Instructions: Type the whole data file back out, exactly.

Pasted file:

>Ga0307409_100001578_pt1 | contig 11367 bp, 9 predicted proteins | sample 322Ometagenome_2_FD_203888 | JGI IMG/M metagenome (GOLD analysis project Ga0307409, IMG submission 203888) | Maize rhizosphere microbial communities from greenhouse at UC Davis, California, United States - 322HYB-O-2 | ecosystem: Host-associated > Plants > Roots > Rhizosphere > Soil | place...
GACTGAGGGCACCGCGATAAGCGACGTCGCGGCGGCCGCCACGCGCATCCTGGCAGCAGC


>Ga0307409_100001578_pt1 | contig 11367 bp, 9 predicted proteins | sample 322Ometagenome_2_FD_203888 | JGI IMG/M metagenome (GOLD analysis project Ga0307409, IMG submission 203888) | Maize rhizosphere microbial communities from greenhouse at UC Davis, California, United States - 322HYB-O-2 | ecosystem: Host-associated > Plants > Roots > Rhizosphere > Soil | place...
GACTGAGGGCACCGCGATAAGCGACGTCGCGGCGGCCGCCACGCGCATCCTGGCAGCAGC